Topographic Complexities and Solutions for High Density BEOL MIM Capacitors

Tuesday, 3 October 2017: 15:20
Chesapeake C (Gaylord National Resort and Convention Center)
L. Cheng, S. Kakita, R. Fox, E. Motoyama, J. Lee, N. Azad, G. Hart, S. Ham, A. Sharma, F. Beaudoin, G. W. Zhang, E. G. de la Garza, P. Babighian, T. Wang, X. Yang, R. Augur, and T. J. Tang (GLOBALFOUNDRIES)
As technology nodes continue scaling, it is more cost- effective to integrate all SoC building blocks onto a single chip. On-chip BEOL compatible Metal-Insulator-Metal (MIM) decoupling capacitors have attracted increasing interest. They are placed close to the power lines to reduce high frequency noise. Recently there has been great progress on the development of high density (>20fF/μm2) BEOL compatible MIM capacitors. However, no report has been published on the complexity of incorporating such MIM capacitors into the full integration scheme. It is known that multi-level Si structures combined with certain chip design can create topography issues, which will in turn cause a significantly narrowed process window for multiple processes. Addition of high density MIM capacitors will further generate complex effects on both MIM capacitor performance and Cu interconnections. It is imperative to have robust solution for high volume and foundry manufacturing.

MIM capacitors are often integrated between the last two Cu layers, as illustrated in Fig. 1. Bottom and top electrodes are TiN, and High k is HfAlO. Etch processes are used to pattern the capacitors, followed by oxide deposition and a CMP process to planarize the patterned topographies. Fig. 2 (a) illustrates the natural topographies produced by MIM capacitor patterning processes. The step height post MIM patterning can be more than 100nm. Without proper polish, this natural topography cannot be completely planarized. Fig. 2 (b) illustrates the remaining natural topography with insufficient polishing.

In addition, design-related pattern density non-uniformity causes localized topographic weak points. These weak points will add further complexity and reduce process window needed to accommodate both MIM capacitors and Cu interconnections. The related fail modes include shorted Cu lines above MIM capacitors, unlanded Cu interconnection vias, and even punch-through of MIM capacitors, as shown in Fig. 3 (a), (b), and (c), respectively.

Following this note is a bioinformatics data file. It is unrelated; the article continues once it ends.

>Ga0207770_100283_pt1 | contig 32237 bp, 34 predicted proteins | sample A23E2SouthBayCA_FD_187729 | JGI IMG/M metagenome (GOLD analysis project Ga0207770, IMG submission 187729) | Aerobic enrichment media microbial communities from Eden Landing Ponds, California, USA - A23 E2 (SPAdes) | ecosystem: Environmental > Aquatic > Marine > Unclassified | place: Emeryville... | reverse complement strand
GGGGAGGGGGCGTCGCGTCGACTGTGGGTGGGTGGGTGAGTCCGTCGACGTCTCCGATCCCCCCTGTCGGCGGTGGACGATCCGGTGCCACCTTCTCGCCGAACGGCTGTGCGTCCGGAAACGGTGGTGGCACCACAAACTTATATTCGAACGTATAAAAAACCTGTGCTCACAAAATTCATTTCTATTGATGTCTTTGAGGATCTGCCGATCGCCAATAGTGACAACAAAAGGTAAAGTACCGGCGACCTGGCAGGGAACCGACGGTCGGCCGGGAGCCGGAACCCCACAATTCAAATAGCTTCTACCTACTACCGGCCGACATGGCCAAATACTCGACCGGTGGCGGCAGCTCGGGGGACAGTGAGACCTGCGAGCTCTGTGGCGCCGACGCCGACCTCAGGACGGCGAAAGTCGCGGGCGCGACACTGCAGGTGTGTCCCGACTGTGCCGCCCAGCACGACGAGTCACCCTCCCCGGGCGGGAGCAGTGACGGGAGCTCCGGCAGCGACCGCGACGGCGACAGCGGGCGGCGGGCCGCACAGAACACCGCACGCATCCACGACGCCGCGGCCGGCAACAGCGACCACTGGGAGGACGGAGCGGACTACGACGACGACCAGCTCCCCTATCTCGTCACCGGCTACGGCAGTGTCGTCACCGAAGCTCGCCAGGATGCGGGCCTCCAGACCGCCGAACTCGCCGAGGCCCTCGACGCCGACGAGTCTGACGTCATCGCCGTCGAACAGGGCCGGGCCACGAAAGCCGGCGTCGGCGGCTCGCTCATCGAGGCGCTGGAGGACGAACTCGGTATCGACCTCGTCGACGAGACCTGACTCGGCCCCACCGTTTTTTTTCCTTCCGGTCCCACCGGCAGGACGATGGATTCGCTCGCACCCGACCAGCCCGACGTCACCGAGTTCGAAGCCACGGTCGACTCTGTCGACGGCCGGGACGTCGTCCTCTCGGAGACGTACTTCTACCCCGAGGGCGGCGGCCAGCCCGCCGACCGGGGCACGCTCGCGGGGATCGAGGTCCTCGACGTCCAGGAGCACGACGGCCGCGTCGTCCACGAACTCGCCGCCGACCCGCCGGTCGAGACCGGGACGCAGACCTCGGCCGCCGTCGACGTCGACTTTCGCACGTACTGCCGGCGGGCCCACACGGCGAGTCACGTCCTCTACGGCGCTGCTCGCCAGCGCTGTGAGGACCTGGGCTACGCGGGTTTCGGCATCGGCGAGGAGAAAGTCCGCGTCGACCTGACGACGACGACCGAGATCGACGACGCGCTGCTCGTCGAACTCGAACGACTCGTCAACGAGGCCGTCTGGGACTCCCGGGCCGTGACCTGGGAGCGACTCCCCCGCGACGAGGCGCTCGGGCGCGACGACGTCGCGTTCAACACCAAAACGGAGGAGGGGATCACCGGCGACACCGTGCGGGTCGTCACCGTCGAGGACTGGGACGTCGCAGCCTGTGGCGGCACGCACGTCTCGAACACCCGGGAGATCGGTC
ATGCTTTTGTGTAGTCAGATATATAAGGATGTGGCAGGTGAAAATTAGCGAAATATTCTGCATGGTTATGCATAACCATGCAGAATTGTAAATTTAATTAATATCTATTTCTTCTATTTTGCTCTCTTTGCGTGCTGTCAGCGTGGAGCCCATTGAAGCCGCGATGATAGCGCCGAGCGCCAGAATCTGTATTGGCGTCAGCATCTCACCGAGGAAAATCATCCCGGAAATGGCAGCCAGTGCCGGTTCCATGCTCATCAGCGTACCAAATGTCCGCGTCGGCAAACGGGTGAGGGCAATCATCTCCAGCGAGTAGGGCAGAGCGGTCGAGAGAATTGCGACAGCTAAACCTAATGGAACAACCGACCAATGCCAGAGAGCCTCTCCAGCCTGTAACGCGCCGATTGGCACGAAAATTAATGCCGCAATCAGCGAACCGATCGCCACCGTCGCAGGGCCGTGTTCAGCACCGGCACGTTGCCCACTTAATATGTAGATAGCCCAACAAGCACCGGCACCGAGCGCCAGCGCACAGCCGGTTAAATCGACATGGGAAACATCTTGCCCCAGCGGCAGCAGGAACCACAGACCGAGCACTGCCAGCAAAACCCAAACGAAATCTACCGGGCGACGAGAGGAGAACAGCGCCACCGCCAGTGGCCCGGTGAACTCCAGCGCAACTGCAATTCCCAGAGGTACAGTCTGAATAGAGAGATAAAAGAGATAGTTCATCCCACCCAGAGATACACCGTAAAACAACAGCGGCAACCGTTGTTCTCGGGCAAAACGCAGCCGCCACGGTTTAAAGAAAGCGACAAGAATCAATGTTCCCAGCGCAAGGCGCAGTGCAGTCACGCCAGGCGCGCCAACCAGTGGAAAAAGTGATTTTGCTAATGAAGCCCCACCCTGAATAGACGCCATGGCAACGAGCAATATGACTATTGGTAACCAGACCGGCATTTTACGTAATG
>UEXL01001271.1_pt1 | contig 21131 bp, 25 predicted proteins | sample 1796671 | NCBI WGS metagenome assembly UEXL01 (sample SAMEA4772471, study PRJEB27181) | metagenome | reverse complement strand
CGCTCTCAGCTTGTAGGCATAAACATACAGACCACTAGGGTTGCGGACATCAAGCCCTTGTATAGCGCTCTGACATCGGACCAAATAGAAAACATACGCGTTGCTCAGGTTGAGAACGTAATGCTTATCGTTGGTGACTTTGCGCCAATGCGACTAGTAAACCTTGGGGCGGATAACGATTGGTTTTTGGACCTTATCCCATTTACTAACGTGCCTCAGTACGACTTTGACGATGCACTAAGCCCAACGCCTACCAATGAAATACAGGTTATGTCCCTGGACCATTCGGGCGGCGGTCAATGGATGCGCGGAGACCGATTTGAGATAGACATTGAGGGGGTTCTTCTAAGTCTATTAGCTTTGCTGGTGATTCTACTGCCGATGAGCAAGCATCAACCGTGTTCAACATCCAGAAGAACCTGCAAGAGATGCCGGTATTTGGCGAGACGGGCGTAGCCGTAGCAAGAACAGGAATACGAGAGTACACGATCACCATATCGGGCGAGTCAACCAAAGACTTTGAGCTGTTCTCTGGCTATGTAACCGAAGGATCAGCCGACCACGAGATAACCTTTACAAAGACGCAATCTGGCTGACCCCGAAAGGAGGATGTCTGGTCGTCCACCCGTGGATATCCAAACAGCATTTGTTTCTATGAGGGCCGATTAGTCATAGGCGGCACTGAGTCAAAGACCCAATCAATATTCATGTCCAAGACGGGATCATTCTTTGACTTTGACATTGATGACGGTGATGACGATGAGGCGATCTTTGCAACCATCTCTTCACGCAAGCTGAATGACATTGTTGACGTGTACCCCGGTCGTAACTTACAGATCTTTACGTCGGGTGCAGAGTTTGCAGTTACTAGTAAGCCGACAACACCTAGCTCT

The oxide thickness post MIM polish has to be properly controlled to accommodate both the need to planarize MIM topographies and the need for MIM capacitor functioning. Fig. 4 (a) shows the polish rate change as a function of polish time. As polish time increases polish rate gradually decreases over a transition period, and then stabilizes at ~75% of the initial value, indicating the natural MIM topographies have been planarized. RMS roughness is reduced by more than 80% (see Fig. 4 (b)).

Through sufficient and optimized MIM polish, MIM topographies as well as MIM capacitor performance are greatly improved. Fig. 5 demonstrates the process robustness with planarized MIM topographies and proper oxide thickness. All three types of vias are formed properly, that is, vias landing on MIM top electrode (Via I), on MIM bottom electrode (Via II), and on lower level Cu (Via III). Electrical characterization (Fig. 6) also shows that with an optimized oxide polish process, MIM degradation is fully recovered. High volume manufacture of MIM capacitors with capacitance density >20fF/μm2, leakage current density <100nA/cm2, and breakdown voltage > 5V is demonstrated in production.

In summary, we have demonstrated high density MIM capacitors, fully integrated in an advanced BEOL process, and shown a thorough study of their topographies and the complex impacts. An optimized planarization process was developed to enable both MIM capacitors and Cu interconnections. The process robustness was demonstrated for such capacitors that deliver capacitance density above 20 fF/um2, leakage current density below 100 nA/cm2 at 1.45V, and breakdown voltage above 5V. The results greatly facilitated high volume and foundry manufacturing capability of such on-chip high density BEOL MIM capacitors.